Ainulindalë and the philosophy of history

In the Ainulindalë the reader is treated to what might be described as two simultaneous, but not independent perspectives on history:

it seemed [emphasis mine] at last that there were two musics progressing at one time before the seat of Ilúvatar, and they were utterly at variance. The one was deep and wide and beautiful, but slow and blended with an immeasurable sorrow, from which its beauty chiefly came. The other had now achieved a unity of its own; but it was loud, and vain, and endlessly repeated; and it had little harmony, but rather a clamorous unison as of many trumpets braying upon a few notes. And it essayed to drown the other music by the violence of its voice, but it seemed that its most triumphant notes were taken by the other and woven into its own solemn pattern. (17)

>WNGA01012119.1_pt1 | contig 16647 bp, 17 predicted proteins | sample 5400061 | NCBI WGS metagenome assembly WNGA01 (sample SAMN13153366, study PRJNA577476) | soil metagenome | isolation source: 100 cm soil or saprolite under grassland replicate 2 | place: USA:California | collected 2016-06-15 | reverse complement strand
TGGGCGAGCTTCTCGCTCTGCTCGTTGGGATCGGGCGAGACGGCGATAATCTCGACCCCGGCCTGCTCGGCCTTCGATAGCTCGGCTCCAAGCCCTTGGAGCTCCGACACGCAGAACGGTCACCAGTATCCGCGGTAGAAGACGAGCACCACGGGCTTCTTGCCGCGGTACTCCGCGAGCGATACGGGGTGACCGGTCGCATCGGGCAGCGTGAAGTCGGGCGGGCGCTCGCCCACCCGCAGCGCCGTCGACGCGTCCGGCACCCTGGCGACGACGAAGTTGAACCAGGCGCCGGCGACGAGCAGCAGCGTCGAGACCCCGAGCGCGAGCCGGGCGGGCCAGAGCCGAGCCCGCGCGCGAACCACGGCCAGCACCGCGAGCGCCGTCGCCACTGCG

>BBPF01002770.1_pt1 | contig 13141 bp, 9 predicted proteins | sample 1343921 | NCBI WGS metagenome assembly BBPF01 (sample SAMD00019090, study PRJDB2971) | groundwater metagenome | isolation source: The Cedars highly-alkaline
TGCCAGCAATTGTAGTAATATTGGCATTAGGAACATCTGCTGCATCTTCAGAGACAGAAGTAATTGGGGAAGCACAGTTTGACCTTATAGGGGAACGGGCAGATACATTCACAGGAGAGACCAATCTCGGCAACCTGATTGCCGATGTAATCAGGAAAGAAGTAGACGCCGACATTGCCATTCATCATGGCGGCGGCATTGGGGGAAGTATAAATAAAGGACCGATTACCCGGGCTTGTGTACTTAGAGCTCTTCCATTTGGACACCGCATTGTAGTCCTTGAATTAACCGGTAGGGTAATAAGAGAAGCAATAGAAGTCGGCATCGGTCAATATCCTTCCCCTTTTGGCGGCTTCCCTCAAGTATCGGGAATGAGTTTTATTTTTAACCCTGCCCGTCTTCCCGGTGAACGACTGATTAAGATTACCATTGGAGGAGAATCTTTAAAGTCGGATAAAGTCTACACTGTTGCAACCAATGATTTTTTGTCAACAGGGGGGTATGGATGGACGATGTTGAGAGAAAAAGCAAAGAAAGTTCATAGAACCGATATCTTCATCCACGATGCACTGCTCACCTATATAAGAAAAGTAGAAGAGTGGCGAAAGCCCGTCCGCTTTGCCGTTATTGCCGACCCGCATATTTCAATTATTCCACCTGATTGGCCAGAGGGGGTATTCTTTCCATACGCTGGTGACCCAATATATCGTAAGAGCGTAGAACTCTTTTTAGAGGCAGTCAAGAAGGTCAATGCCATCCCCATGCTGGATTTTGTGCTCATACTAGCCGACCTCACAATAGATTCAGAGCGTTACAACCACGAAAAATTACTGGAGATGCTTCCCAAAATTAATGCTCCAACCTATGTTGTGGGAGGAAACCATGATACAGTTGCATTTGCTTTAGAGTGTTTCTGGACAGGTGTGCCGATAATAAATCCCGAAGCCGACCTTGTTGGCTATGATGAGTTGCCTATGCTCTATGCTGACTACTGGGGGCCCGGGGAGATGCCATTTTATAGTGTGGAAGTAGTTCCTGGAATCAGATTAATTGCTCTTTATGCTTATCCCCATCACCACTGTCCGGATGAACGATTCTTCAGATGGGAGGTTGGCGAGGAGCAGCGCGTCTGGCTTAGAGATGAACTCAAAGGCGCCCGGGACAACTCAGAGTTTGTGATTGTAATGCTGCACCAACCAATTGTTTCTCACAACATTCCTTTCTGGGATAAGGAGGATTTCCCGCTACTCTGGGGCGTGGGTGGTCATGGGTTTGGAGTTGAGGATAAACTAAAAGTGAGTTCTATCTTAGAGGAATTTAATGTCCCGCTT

On one level this passage is of course talking about the basic conflict between good and evil: good does one thing, evil does another, and if possible, even the opposite. But more particularly, I think it also provides a helpful perspective on the history, but also the historiography, if you will, of this conflict. What we have here, after all, is not merely two sides of the conflict, the “City of God” and the “Earthly City,” as Augustine would have it, disagreeing with each other in substance but at least agreeing with each other, after a fashion, in viewing their respective histories as taking place on parallel or even divergent paths. But what the above passage helps illustrate, I think, is the way in which the conflict between good and evil runs all the way down, to include even their respective interpretations of the history of that conflict. Thus, Melkor, more than merely establishing his own music, seeks to drown out or subdue the music of the other Ainur. He wants to make his music not just an alternative music, but the primary music: other music is allowed only if it is derivative of his. Melkor is the first secularist (secularism being defined here as an order sought to be had independent of theology), and his music the first secular interpretation of history. This is not to say that, as secular, his take on history is completely meaningless. As Tolkien concedes, it has a certain “unity of its own.” The significance of his music, however, is a parasitic significance: it derives its meaning and its modicum of order from the music of the Ainur that it nonetheless seeks to negate. Cut off from the true source of beauty, his music, and its corresponding take on history, is likewise cut off from the true source of all ingenuity and novelty: “it was loud, and vain, and endlessly repeated; and it had little harmony, but rather a clamourous unison as of many trumpets braying upon a few notes.” Embodied in Melkor’s music is a competing interpretation of history, one that aspire to a true objectivity and independence, but as John Milbank has aptly observed in one place, “evil as independent is evil’s own fondest illusion.” The true history of the world will be the one told in the Ainur’s music, a music in which Melkor’s own music, to the extent that it has any reality at all, must inevitably take its (subordinate) place. And his contribution, despite himself, is to make the Ainur’s music more beautiful. Thus the history of the City of God and the history of the Earthly City are not two independent even if at various points intersecting histories, for this dualistic myth belongs to the Earthly City’s own self-narrative. Rather, the history of the Earthly City, the City of Man, the City of Babylon, is one chapter, or if you will, sub-theme (and a cacophonous one at that) of the City of God’s own history, its own “music,” its own score and story.

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